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Insulin Resistance and Substrate Metabolism After Acute Erythropoietin (EPO) Administration

This study has been completed.
Sponsor:
ClinicalTrials.gov Identifier:
NCT00793767
First Posted: November 19, 2008
Last Update Posted: May 29, 2009
The safety and scientific validity of this study is the responsibility of the study sponsor and investigators. Listing a study does not mean it has been evaluated by the U.S. Federal Government. Read our disclaimer for details.
Information provided by:
Aarhus University Hospital
  Purpose
Recently EPO receptors have been found in human muscle tissue, but what is still not known is the physiological role of these receptors. In this study the researchers want to investigate if there is any effect of a acute administration of EPO on insulin resistance and/or substrate metabolism in muscle tissue.

Condition Intervention
Insulin Sensitivity Drug: erythropoietin Drug: placebo (saline)

Study Type: Interventional
Study Design: Allocation: Randomized
Intervention Model: Crossover Assignment
Masking: Double (Participant, Investigator)
Primary Purpose: Basic Science
Official Title: Insulin Resistance and Substrate Metabolism After Acute EPO Administration in Healthy Young Men

Resource links provided by NLM:


Further study details as provided by Aarhus University Hospital:

Primary Outcome Measures:
  • Insulin sensitivity [ Time Frame: 4 and 6 hours post ]

Secondary Outcome Measures:
  • Substrate metabolism [ Time Frame: 4 and 6 hours post ]

Estimated Enrollment: 10
Study Start Date: January 2009
Primary Completion Date: April 2009 (Final data collection date for primary outcome measure)
Arms Assigned Interventions
Placebo Comparator: placebo
placebo
Drug: placebo (saline)
i.v
Experimental: Erythropoietin
acute administration of erythropoietin
Drug: erythropoietin
bolus of 400 IU/kg

Detailed Description:
Recently EPO receptors have been found in human muscle tissue, but what is still not known is what the physiological role of these receptors are. It has previously been shown that Growth Hormone mediate insulin resistance. The GH receptor and EPO receptor belong to the same family of cytokine receptors, and thereby share many of the same signalling pathways. In this study we want to investigate if there is a similar effect on insulin resistance and/or substrate metabolism after acute administration of EPO in human muscle tissue. Different signalling pathways are investigated på western blotting, and insulin sensitivity are measured be a hyperinsulinemic euglycemic clamp, and substrate metabolism is measured by the forearm model.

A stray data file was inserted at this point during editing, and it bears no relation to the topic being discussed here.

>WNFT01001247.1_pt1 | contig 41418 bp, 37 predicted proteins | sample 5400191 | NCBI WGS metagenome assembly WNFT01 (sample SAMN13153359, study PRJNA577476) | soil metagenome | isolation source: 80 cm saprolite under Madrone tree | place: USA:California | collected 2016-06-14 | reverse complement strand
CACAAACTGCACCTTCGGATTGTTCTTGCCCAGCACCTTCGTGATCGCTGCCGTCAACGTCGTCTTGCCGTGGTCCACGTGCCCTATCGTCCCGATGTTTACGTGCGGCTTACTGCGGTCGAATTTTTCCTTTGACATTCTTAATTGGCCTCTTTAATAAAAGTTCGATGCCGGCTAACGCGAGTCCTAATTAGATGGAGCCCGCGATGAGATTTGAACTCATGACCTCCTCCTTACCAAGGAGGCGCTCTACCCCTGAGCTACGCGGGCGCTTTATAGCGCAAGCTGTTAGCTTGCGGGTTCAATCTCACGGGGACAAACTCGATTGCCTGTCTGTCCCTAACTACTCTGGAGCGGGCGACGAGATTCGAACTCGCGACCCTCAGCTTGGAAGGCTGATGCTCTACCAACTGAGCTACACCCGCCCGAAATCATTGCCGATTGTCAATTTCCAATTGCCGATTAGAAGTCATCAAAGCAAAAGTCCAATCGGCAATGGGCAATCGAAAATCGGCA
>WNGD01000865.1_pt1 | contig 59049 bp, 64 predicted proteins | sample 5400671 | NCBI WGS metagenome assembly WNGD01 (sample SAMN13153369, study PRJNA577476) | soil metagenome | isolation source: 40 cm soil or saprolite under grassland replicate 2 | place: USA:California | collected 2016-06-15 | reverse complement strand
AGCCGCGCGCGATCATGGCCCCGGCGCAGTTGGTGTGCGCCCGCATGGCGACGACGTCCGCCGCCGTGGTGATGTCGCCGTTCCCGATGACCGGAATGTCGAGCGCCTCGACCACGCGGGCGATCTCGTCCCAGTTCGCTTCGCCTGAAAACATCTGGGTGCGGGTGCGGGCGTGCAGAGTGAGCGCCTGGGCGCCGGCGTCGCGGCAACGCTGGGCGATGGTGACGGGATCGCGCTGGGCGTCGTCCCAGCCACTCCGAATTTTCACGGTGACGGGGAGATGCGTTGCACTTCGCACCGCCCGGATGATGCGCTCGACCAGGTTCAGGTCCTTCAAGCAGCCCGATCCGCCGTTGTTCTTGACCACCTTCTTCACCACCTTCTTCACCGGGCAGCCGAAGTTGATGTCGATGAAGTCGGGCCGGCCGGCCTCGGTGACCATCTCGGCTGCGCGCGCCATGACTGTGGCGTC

Eligibility

Information from the National Library of Medicine

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Ages Eligible for Study:   18 Years to 30 Years   (Adult)
Sexes Eligible for Study:   Male
Accepts Healthy Volunteers:   Yes
Criteria

Inclusion Criteria:

  • Healthy persons
  • Between 18 and 30 years
  • Normal weight (BMI: 18-25)

Exclusion Criteria:

  • Severe heart disease (NYHA 3)
  • Uncontrolled hypertension
  • Previous cerebrovascular disease
  • Proliferative retinopathy
  • Diabetes
  • Musculo-skeletal diseases
  Contacts and Locations
Information from the National Library of Medicine

To learn more about this study, you or your doctor may contact the study research staff using the contact information provided by the sponsor.

Please refer to this study by its ClinicalTrials.gov identifier (NCT number): NCT00793767


Locations
Denmark
Medicinsk forsknings laboratorium
Århus C, Denmark, 8000
Sponsors and Collaborators
Aarhus University Hospital
  More Information

Responsible Party: Phd. student, Britt Christensen, Afdeling M, Århus sygehus
ClinicalTrials.gov Identifier: NCT00793767     History of Changes
Other Study ID Numbers: M-20080016
First Submitted: November 18, 2008
First Posted: November 19, 2008
Last Update Posted: May 29, 2009
Last Verified: May 2009

Keywords provided by Aarhus University Hospital:
Erythropoietin
human muscle tissue
insulin sensitivity
substrate metabolism

Additional relevant MeSH terms:
Hypersensitivity
Insulin Resistance
Immune System Diseases
Hyperinsulinism
Glucose Metabolism Disorders
Metabolic Diseases
Insulin
Epoetin Alfa
Hypoglycemic Agents
Physiological Effects of Drugs
Hematinics